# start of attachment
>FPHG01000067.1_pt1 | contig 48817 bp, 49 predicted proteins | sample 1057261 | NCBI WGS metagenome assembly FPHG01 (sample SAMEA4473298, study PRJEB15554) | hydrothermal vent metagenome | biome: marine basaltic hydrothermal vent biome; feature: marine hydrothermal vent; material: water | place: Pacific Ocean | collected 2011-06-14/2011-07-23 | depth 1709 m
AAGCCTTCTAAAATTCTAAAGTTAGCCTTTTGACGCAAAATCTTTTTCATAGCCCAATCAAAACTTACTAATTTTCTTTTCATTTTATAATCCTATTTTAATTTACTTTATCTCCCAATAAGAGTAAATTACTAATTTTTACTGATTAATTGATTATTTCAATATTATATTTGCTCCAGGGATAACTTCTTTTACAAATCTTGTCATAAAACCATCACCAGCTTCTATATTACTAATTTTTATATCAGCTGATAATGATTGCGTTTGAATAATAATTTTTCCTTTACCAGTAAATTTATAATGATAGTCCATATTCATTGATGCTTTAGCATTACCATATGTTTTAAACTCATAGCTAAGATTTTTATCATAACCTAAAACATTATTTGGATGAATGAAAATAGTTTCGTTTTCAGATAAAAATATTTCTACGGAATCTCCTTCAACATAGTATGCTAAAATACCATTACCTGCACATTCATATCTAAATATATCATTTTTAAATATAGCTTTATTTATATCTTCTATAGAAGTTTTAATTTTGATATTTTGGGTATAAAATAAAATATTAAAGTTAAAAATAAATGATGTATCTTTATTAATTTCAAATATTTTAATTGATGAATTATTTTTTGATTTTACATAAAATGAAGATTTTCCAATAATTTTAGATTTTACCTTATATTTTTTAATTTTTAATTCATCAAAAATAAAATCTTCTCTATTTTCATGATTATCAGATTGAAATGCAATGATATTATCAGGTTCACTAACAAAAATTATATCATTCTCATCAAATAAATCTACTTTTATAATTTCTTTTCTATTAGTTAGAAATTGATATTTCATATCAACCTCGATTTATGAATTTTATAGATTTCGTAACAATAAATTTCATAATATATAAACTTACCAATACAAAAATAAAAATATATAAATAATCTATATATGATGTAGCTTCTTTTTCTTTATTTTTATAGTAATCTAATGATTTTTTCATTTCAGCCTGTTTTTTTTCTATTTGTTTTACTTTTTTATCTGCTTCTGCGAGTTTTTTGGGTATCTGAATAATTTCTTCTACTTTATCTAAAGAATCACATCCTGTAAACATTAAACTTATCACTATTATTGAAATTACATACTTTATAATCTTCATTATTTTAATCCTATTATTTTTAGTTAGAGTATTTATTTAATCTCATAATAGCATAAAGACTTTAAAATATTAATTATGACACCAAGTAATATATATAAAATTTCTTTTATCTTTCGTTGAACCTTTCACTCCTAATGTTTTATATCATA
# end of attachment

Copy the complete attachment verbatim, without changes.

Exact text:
>FPHG01000067.1_pt1 | contig 48817 bp, 49 predicted proteins | sample 1057261 | NCBI WGS metagenome assembly FPHG01 (sample SAMEA4473298, study PRJEB15554) | hydrothermal vent metagenome | biome: marine basaltic hydrothermal vent biome; feature: marine hydrothermal vent; material: water | place: Pacific Ocean | collected 2011-06-14/2011-07-23 | depth 1709 m
AAGCCTTCTAAAATTCTAAAGTTAGCCTTTTGACGCAAAATCTTTTTCATAGCCCAATCAAAACTTACTAATTTTCTTTTCATTTTATAATCCTATTTTAATTTACTTTATCTCCCAATAAGAGTAAATTACTAATTTTTACTGATTAATTGATTATTTCAATATTATATTTGCTCCAGGGATAACTTCTTTTACAAATCTTGTCATAAAACCATCACCAGCTTCTATATTACTAATTTTTATATCAGCTGATAATGATTGCGTTTGAATAATAATTTTTCCTTTACCAGTAAATTTATAATGATAGTCCATATTCATTGATGCTTTAGCATTACCATATGTTTTAAACTCATAGCTAAGATTTTTATCATAACCTAAAACATTATTTGGATGAATGAAAATAGTTTCGTTTTCAGATAAAAATATTTCTACGGAATCTCCTTCAACATAGTATGCTAAAATACCATTACCTGCACATTCATATCTAAATATATCATTTTTAAATATAGCTTTATTTATATCTTCTATAGAAGTTTTAATTTTGATATTTTGGGTATAAAATAAAATATTAAAGTTAAAAATAAATGATGTATCTTTATTAATTTCAAATATTTTAATTGATGAATTATTTTTTGATTTTACATAAAATGAAGATTTTCCAATAATTTTAGATTTTACCTTATATTTTTTAATTTTTAATTCATCAAAAATAAAATCTTCTCTATTTTCATGATTATCAGATTGAAATGCAATGATATTATCAGGTTCACTAACAAAAATTATATCATTCTCATCAAATAAATCTACTTTTATAATTTCTTTTCTATTAGTTAGAAATTGATATTTCATATCAACCTCGATTTATGAATTTTATAGATTTCGTAACAATAAATTTCATAATATATAAACTTACCAATACAAAAATAAAAATATATAAATAATCTATATATGATGTAGCTTCTTTTTCTTTATTTTTATAGTAATCTAATGATTTTTTCATTTCAGCCTGTTTTTTTTCTATTTGTTTTACTTTTTTATCTGCTTCTGCGAGTTTTTTGGGTATCTGAATAATTTCTTCTACTTTATCTAAAGAATCACATCCTGTAAACATTAAACTTATCACTATTATTGAAATTACATACTTTATAATCTTCATTATTTTAATCCTATTATTTTTAGTTAGAGTATTTATTTAATCTCATAATAGCATAAAGACTTTAAAATATTAATTATGACACCAAGTAATATATATAAAATTTCTTTTATCTTTCGTTGAACCTTTCACTCCTAATGTTTTATATCATA